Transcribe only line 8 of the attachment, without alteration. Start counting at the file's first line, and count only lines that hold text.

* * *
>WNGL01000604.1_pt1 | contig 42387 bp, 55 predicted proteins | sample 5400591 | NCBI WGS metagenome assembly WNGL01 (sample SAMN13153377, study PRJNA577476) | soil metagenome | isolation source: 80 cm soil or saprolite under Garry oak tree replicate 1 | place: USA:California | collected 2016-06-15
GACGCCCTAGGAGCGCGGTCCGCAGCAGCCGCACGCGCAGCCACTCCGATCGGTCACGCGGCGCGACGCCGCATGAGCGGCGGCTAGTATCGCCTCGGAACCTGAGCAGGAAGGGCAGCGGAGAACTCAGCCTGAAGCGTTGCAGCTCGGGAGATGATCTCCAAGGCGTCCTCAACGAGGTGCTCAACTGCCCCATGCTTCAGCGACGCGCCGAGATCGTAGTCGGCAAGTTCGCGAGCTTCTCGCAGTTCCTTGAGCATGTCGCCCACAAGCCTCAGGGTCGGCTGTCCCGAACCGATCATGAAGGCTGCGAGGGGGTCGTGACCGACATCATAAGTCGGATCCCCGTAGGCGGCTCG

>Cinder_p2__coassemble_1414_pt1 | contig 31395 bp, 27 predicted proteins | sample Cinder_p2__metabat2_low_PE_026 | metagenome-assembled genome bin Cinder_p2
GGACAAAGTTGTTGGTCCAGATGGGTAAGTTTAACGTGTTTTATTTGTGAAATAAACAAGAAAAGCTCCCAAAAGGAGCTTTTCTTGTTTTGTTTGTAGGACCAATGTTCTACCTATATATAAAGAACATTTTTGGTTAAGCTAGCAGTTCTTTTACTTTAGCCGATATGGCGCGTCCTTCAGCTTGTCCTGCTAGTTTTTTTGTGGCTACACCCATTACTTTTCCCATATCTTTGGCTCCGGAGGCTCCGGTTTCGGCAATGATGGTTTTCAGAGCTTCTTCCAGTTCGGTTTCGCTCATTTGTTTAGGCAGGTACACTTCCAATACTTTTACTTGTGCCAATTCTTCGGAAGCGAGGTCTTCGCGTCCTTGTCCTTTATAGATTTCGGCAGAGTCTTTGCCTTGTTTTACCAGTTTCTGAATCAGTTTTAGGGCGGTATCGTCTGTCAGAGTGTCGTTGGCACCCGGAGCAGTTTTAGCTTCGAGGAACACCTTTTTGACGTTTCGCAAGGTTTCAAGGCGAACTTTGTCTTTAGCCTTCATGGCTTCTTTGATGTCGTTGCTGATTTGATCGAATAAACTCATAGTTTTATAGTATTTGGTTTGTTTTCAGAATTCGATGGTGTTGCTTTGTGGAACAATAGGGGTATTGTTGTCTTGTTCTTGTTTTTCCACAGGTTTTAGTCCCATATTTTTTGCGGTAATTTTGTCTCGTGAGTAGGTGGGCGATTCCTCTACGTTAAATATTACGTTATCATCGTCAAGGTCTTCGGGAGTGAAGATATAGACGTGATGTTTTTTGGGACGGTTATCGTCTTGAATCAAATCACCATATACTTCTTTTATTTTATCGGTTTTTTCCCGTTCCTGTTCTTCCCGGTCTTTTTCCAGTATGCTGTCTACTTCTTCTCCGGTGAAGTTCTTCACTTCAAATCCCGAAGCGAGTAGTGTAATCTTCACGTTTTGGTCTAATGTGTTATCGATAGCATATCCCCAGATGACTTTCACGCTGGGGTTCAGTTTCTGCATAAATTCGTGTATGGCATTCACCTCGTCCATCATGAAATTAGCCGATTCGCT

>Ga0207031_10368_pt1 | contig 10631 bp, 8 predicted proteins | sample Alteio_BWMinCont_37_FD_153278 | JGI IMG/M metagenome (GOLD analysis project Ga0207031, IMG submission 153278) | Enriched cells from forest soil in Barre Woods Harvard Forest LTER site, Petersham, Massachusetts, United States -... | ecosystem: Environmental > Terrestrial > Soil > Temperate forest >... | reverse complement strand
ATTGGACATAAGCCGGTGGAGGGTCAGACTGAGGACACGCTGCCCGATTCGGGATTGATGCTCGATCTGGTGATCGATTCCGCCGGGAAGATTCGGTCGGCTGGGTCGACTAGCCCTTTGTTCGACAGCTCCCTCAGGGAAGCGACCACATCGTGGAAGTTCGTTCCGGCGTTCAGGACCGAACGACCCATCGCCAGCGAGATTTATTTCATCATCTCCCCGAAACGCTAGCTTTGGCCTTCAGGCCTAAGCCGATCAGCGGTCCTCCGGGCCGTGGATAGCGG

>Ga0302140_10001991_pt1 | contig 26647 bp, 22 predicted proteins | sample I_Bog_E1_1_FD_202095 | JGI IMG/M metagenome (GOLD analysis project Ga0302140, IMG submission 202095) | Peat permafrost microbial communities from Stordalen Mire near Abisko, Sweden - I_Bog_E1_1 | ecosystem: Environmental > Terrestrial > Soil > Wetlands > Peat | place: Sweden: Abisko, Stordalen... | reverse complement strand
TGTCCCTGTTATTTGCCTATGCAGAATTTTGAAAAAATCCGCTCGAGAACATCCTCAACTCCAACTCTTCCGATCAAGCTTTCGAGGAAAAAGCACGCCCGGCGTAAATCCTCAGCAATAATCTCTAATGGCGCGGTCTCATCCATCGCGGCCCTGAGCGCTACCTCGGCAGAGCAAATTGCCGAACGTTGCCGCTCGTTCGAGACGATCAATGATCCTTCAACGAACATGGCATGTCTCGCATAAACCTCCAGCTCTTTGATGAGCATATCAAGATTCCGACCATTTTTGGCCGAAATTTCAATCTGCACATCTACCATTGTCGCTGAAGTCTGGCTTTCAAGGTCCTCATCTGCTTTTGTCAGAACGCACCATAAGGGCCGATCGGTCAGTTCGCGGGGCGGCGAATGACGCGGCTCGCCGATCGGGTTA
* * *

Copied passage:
TGTCCCTGTTATTTGCCTATGCAGAATTTTGAAAAAATCCGCTCGAGAACATCCTCAACTCCAACTCTTCCGATCAAGCTTTCGAGGAAAAAGCACGCCCGGCGTAAATCCTCAGCAATAATCTCTAATGGCGCGGTCTCATCCATCGCGGCCCTGAGCGCTACCTCGGCAGAGCAAATTGCCGAACGTTGCCGCTCGTTCGAGACGATCAATGATCCTTCAACGAACATGGCATGTCTCGCATAAACCTCCAGCTCTTTGATGAGCATATCAAGATTCCGACCATTTTTGGCCGAAATTTCAATCTGCACATCTACCATTGTCGCTGAAGTCTGGCTTTCAAGGTCCTCATCTGCTTTTGTCAGAACGCACCATAAGGGCCGATCGGTCAGTTCGCGGGGCGGCGAATGACGCGGCTCGCCGATCGGGTTA